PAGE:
Like a bird in the rain

Her tanned body

Shaken by the current

Burns on the left breast

On the nipple.. what a shame

Name…Djamila Bouhired

History.. of my country 

Say it after me, my children

History of a woman from my country

A woman who flogged the executioner’s guillotine..

A woman who dizzled the sun

Rebel from the Atlas Mountains

Reminiscent of.. citron flower..

How small is Joan of Arc of France?

When faced with the Joan of Arc of my country..”

 

Bouhired was also immortalized in the 1957 Egyptian film “Jamila, the Algerian” directed by Youssef Chahine. The film retells her life story and her struggle as a political prisoner. 

“Jamila, the Algerian” film poster (1958)

“Jamila, the Algerian” film poster (1958)

Iconic scene from the movie, often mistaken for a real-life image of Djamila.

Iconic scene from the movie, often mistaken for a real-life image of Djamila.

Bouhired currently resides in Algiers and has even made appearances in the 2019 protests that overtook the nation. In 2020, she was decorated as a Grand Officer by the Order of The Republic of Tunisia, her mother’s native country.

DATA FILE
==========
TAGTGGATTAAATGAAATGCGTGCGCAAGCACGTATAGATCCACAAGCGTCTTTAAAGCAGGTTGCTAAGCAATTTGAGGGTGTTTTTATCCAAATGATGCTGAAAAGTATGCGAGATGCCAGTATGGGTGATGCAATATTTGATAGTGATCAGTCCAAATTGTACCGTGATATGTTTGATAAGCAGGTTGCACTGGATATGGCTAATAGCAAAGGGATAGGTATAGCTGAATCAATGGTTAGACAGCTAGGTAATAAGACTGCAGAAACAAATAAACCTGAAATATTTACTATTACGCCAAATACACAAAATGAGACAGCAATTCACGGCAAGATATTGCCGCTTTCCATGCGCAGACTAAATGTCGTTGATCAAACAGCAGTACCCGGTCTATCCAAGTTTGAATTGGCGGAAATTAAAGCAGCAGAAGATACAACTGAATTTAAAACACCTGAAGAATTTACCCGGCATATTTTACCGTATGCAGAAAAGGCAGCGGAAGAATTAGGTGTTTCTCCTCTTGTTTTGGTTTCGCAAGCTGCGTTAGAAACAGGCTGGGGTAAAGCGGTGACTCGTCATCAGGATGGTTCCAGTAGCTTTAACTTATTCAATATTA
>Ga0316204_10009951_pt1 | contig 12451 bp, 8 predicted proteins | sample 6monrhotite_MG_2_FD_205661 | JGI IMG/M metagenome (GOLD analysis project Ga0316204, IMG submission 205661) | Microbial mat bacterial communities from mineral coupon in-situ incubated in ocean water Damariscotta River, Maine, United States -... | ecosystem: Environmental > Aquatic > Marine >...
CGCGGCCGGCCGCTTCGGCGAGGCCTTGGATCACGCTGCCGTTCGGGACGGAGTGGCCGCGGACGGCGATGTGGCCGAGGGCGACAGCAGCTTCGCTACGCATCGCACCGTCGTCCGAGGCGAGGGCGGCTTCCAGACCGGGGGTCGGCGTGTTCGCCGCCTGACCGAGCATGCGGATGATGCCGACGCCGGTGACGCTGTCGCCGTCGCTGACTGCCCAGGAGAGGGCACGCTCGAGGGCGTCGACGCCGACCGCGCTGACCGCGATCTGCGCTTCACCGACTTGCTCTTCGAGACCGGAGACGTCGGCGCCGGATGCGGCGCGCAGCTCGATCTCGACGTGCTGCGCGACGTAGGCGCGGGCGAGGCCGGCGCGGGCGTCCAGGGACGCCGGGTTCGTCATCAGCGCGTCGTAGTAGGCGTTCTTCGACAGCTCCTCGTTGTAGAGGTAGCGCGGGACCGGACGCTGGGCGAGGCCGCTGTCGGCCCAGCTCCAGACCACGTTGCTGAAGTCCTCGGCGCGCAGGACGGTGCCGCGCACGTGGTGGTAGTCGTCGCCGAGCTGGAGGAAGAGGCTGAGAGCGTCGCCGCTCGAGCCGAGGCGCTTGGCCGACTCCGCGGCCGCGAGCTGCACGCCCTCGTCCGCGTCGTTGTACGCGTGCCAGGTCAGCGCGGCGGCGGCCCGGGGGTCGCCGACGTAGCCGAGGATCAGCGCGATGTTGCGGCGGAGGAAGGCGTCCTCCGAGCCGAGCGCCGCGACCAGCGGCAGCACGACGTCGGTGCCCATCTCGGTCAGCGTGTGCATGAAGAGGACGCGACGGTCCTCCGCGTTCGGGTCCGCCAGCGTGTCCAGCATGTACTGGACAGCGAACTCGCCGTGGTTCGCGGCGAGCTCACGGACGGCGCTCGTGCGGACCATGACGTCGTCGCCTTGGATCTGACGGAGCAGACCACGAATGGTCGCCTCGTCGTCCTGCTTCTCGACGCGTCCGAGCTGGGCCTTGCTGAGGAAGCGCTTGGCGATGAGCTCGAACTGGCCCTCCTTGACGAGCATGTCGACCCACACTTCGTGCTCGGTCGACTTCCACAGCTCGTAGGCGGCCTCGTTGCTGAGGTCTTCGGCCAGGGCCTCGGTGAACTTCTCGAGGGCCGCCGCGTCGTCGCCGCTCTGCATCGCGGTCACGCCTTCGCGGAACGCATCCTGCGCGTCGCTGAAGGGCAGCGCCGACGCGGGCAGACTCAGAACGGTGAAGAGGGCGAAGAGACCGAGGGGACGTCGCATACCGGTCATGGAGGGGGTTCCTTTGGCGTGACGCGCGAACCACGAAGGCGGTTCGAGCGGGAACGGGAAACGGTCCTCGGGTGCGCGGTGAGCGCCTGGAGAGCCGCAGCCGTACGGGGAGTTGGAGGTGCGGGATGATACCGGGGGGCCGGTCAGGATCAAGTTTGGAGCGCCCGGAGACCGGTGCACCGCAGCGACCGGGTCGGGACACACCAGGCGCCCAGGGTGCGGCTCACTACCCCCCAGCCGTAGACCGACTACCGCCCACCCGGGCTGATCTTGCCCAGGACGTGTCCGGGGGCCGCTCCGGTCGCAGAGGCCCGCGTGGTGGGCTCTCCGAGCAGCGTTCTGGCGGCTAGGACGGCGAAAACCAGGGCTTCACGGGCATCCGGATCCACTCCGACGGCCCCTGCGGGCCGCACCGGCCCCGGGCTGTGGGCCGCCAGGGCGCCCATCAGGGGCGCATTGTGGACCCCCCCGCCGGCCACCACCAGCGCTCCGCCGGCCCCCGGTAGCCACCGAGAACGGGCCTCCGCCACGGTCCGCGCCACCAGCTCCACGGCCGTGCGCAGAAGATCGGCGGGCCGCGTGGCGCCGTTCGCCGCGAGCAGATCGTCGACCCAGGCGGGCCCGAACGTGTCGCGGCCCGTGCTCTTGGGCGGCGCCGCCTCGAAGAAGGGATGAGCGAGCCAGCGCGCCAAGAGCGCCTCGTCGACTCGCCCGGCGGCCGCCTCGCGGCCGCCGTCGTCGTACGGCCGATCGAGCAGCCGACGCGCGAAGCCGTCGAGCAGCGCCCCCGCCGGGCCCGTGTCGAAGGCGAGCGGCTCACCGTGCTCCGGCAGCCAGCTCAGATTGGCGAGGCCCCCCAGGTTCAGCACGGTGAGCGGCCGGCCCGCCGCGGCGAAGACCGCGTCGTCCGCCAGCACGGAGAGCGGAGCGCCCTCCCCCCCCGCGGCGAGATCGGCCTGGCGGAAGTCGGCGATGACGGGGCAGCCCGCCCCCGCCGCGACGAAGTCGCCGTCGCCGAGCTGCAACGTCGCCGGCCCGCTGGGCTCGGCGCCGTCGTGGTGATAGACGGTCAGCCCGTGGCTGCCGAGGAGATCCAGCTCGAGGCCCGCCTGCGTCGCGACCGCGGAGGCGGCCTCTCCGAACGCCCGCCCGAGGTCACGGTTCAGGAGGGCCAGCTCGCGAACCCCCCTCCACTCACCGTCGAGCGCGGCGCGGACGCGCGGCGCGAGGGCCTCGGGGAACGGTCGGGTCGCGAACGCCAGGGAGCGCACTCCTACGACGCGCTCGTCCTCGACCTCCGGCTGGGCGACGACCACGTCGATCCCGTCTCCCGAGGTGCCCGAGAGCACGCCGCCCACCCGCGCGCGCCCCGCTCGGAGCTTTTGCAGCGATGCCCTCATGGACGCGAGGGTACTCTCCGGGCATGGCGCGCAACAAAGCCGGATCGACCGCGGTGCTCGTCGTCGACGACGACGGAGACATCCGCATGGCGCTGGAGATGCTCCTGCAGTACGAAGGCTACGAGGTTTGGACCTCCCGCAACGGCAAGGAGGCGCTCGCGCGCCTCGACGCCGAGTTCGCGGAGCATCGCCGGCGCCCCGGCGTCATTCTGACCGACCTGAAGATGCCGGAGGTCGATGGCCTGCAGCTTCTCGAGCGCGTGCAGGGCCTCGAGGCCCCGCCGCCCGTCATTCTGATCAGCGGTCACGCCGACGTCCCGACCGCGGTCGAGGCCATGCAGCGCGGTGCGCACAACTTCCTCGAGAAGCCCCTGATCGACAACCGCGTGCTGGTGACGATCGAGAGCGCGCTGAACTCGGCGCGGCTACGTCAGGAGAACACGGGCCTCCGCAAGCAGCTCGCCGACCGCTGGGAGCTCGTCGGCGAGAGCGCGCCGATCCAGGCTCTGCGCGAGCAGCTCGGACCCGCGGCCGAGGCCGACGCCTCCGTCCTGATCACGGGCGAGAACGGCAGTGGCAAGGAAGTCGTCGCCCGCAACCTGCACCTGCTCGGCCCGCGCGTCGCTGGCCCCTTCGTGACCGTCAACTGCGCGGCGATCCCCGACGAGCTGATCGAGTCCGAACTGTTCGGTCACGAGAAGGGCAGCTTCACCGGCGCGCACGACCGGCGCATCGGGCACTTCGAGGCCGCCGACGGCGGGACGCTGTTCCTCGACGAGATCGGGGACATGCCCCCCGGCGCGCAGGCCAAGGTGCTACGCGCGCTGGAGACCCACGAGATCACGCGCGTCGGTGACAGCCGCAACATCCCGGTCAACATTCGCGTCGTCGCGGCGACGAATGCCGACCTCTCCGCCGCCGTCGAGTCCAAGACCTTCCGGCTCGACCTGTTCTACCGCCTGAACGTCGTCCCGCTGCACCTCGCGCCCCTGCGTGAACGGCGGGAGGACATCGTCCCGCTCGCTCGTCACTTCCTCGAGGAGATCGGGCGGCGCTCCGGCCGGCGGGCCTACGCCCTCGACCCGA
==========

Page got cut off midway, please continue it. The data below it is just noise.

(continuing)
Revolutionary war heroine Djamila Bouhired marches in the protests in Algiers, 13 March 2019. Source: B. Souhil, El Watan

Revolutionary war heroine Djamila Bouhired marches in the protests in Algiers, 13 March 2019. Source: B. Souhil, El Watan

Another one of the Algerian war heroines was Djamila Boupacha who was arretsted at age 22 in 1960 for attempting to bomb a café in Algiers. Her confession was obtained after being tortured and raped. Her subsequent trail garnered public scrutiny of the French government which despite having signed three international documents condemning torture was still using inhumane torture methods in Algeria and its other colonies. 

Boupacha in 1963

Boupacha in 1963

Boupacha’s trial was an important one for many reasons: the young woman decided to bring suit against her torturers and had French-Tunisian Gisèle Halimi as her lawyer. Though she did not deny her affiliation with the FLN and her commitment to Algerian independence, she did argue that a confession achieved under torture should not be admissible before the military tribunal that was to try her. Djamila was also backed by intellectuals Simone De Beauvoir, Jean-Paul Sartre, artist Pablo Picasso and many others. Halimi and Beauvoir co-wrote “Djamila Boupacha: The Story of the Torture of a Young Algerian Girl which Shocked Liberal French Opinion”, the cover of which is a drawing of Boupacha by Pablo Picasso.

Djamila Boupacha by Simone de Beauvoir and Gisèle Halimi book cover

Djamila Boupacha by Simone de Beauvoir and Gisèle Halimi book cover